Phil Hogan under pressure over EU farming
French PM says agriculture commissioner ‘must fully assume’ his responsibilities
Phil Hogan meeting French prime minister Manuel Valls and French agriculture minister Stephane Le Foll in Paris on Thursday. Photograph: Thomas Samson/AFP/Getty Images
France is the only country that Phil Hogan, the EU commissioner for agriculture, is visiting in the run-up to the March 14th council of agriculture ministers. That’s because the farming crisis is most acute there.
After meeting prime minister Manuel Valls and agriculture minister Stéphane Le Foll, Mr Hogan will return to visit the Salon de l’Agriculture with Mr Le Foll next week.
Mr Hogan had asked all 28 EU members to submit proposals for alleviating the crisis in dairy and pig farming by Thursday. He held a blue file containing the French proposals.
“The commission is determined to find solutions commensurate to the seriousness of the current difficulties, and will respond formally at the council,” he said.
Mr Valls said his government had done everything it could to help French farmers, including reducing social insurance charges by 10 per cent. Now it was up to the commission.
“The commission must fully assume all its responsibilities,” Mr Valls said. “It must use its power of initiative, make strong announcements, take decisions, not waste time.”
The prime minister then made what sounded like a threat: “Failing that, the bond of confidence that exists between France and the EU is in danger of cracking.”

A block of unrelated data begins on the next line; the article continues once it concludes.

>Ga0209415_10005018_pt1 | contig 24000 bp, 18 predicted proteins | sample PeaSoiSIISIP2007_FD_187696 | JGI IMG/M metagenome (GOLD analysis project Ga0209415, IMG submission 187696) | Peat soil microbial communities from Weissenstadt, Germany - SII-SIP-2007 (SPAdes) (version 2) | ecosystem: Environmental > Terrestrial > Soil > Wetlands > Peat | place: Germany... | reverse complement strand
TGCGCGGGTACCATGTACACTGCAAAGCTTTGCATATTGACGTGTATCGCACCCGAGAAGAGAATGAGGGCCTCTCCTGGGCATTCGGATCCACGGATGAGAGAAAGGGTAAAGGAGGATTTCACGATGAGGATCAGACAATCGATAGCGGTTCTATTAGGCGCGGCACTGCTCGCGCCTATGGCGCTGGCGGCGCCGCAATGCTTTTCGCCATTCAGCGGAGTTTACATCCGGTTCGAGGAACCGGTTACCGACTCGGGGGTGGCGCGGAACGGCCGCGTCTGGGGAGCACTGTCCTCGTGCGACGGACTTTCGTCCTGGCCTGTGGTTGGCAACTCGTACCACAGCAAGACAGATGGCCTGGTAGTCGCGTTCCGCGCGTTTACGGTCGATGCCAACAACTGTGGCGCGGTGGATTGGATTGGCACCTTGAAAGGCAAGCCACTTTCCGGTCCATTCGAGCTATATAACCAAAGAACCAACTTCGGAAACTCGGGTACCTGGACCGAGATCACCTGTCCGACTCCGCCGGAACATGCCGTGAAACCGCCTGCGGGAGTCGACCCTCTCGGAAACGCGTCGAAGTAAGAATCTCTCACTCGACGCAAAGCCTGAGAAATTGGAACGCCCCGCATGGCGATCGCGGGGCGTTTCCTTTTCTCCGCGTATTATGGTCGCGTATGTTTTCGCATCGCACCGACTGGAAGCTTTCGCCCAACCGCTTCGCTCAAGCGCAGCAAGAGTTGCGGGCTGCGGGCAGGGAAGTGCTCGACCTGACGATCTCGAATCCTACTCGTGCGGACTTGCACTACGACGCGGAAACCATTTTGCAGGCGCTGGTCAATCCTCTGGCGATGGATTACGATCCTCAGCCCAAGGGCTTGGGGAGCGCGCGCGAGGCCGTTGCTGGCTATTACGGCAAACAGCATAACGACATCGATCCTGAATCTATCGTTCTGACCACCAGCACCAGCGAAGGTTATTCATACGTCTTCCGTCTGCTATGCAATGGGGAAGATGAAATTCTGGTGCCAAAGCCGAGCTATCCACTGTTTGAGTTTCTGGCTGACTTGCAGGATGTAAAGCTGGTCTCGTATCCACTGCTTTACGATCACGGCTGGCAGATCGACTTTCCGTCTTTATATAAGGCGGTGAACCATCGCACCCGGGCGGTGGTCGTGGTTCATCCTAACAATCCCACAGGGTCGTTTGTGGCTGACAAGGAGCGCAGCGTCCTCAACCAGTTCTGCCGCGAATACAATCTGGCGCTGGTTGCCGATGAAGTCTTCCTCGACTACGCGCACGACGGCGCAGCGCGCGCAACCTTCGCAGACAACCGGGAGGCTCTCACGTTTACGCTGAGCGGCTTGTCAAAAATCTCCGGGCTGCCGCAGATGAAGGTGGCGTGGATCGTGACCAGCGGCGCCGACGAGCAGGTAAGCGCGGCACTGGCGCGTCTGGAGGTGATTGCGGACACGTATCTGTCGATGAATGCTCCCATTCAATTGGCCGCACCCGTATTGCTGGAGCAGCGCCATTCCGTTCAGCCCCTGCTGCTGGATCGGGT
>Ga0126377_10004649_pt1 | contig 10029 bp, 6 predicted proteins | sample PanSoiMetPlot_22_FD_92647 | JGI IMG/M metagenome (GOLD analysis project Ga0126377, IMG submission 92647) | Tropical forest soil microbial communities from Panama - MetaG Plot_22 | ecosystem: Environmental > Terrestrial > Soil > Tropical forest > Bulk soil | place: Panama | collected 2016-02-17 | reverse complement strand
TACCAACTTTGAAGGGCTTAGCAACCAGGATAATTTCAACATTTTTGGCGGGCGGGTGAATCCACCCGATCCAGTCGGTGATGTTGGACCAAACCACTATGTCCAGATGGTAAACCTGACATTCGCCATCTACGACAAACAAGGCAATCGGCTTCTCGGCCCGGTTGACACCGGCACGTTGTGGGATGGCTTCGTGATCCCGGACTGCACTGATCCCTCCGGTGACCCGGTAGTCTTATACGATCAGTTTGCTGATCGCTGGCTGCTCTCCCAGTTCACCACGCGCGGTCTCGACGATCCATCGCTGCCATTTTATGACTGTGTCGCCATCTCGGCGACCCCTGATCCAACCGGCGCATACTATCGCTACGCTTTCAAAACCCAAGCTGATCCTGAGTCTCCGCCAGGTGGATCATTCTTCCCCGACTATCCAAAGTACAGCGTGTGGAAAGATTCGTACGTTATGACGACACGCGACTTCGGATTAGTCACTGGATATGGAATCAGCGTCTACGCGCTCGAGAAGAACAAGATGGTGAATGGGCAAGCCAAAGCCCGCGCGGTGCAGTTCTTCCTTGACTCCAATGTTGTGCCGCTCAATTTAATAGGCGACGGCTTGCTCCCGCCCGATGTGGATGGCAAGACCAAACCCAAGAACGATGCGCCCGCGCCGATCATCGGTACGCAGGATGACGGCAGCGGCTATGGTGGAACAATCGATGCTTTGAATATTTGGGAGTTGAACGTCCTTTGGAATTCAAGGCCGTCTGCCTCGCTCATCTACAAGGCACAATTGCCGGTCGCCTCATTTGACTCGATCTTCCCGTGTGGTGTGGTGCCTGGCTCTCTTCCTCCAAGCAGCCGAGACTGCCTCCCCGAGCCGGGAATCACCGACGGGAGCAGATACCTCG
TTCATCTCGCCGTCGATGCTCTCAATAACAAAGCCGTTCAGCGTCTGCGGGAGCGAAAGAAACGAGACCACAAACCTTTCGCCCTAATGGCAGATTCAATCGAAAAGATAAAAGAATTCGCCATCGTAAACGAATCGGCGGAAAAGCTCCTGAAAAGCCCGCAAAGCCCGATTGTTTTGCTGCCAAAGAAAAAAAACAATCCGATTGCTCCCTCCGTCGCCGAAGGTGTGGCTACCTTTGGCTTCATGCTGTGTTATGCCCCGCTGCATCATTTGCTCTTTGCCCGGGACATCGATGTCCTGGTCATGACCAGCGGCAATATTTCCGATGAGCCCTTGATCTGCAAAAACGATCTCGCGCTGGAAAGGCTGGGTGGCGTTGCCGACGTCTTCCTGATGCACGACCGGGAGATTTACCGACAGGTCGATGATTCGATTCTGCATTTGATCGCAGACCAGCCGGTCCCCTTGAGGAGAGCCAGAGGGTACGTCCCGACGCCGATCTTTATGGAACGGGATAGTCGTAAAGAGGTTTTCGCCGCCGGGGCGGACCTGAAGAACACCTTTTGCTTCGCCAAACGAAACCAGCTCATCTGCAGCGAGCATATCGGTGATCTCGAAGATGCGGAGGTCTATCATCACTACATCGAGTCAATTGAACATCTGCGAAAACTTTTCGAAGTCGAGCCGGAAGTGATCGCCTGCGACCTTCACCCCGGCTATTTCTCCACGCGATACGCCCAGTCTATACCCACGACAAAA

“The French policy position in relation to supply management and quotas is well known,” Mr Hogan said. “Those proposals were put forward in 2013 and the council did not feel they could agree to [them] at the time. You can take it that these proposals are emerging again from the French government. We will see what the attitude of the council is in 2016, three years later.”
Mr Hogan referred to the “traditional structures” of French agriculture and the need for “greater generational renewal” in the sector.
He bridled when a French journalist asked him if the EU had become too liberal.
“We have a global oversupply for the last year and on top of that a Russian embargo, which coming together is a perfect storm for European producers,” Mr Hogan replied.
He was also defensive when another journalist said the French felt Europe was not protecting farmers.
“The highest recipient of money in the European Union is French agriculture – €11 billion a year, an average of €30,000 per farmer,” Mr Hogan said.
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“The British farming community in particular recognise the importance of staying in a union that gives them a safety net in terms of income,” he said, “but also provides many trading opportunities they would not have otherwise.”